This is rather a mishmash, but hopefully some of it will be helpful. I think TWTM is pretty non-traditional already. It seems like many more people are adapting TWTM to make it more traditional than the other way around.



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I was using traditional to mean the way school often done now - get a textbook, divide the chapters into the amount of time available, read it on the schedule and answer the questions (or listen to a lecture instead of reading it), take a test. TWTM offers a much more flexible pattern: pick a spine or list of subjects you want to cover, read it bit by bit, stopping to investigate more in the places that interest you by doing more reading or research or doing some sort of paper or project. In literature, it is a pattern of picking a book, reading it, doing some research on its historical background, answering the general discussion questions that apply, and doing some sort of project or paper (probably), then deciding on the next book. In my sort of traditional, the skills and content are mixed up together, so it is hard to alter the content without missing skills. In TWTM, you can do something non-traditional like travel to get the content, and do something non-textbooky like dictation or debate club to get the academic skills.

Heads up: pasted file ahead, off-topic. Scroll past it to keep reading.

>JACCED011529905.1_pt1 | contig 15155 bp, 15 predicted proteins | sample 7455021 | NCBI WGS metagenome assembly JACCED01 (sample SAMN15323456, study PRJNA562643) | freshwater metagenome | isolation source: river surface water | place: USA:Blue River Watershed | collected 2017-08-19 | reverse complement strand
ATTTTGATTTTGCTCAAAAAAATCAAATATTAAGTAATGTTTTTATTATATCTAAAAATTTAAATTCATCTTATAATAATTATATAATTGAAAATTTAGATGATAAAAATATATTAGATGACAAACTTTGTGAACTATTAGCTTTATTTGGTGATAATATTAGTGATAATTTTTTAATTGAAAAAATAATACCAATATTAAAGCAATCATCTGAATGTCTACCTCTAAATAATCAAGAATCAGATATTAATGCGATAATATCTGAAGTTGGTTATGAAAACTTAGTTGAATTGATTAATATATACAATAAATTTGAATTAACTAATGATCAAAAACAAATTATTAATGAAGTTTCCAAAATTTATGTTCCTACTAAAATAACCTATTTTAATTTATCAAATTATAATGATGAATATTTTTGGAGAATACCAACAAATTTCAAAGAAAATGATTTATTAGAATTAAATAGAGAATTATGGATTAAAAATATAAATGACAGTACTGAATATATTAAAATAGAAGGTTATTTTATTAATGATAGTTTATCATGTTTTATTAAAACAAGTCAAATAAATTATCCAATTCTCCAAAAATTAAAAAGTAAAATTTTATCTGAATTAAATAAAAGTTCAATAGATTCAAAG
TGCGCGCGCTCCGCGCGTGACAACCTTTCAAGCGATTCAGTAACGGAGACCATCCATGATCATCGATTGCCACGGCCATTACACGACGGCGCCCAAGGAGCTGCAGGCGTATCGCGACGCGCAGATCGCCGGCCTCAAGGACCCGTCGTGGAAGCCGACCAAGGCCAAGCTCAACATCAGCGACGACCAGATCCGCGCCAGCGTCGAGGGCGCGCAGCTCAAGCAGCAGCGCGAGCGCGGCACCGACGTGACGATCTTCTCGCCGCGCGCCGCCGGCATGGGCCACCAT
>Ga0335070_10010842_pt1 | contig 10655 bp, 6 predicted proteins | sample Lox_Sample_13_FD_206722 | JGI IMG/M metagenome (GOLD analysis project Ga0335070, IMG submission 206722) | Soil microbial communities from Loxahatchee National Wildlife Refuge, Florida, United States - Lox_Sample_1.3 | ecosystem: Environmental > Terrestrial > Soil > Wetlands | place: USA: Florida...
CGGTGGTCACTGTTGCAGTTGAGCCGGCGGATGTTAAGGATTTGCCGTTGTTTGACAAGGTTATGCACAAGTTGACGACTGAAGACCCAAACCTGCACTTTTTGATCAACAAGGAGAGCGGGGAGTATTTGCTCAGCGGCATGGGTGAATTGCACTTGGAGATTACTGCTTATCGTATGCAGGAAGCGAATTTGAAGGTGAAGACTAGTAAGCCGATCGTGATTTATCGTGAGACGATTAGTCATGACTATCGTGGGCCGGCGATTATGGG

If you meant traditional as in the way things used to be taught a long time ago, writing by dictation and imitation, for example, and government by reading the foundational documents, then yes, TWTM is rather traditional. But it still is different because it is altered for home use in modern times.


I think TWTM is a great mix of the best of unschooling and the best of classical. At least, that is how I see it.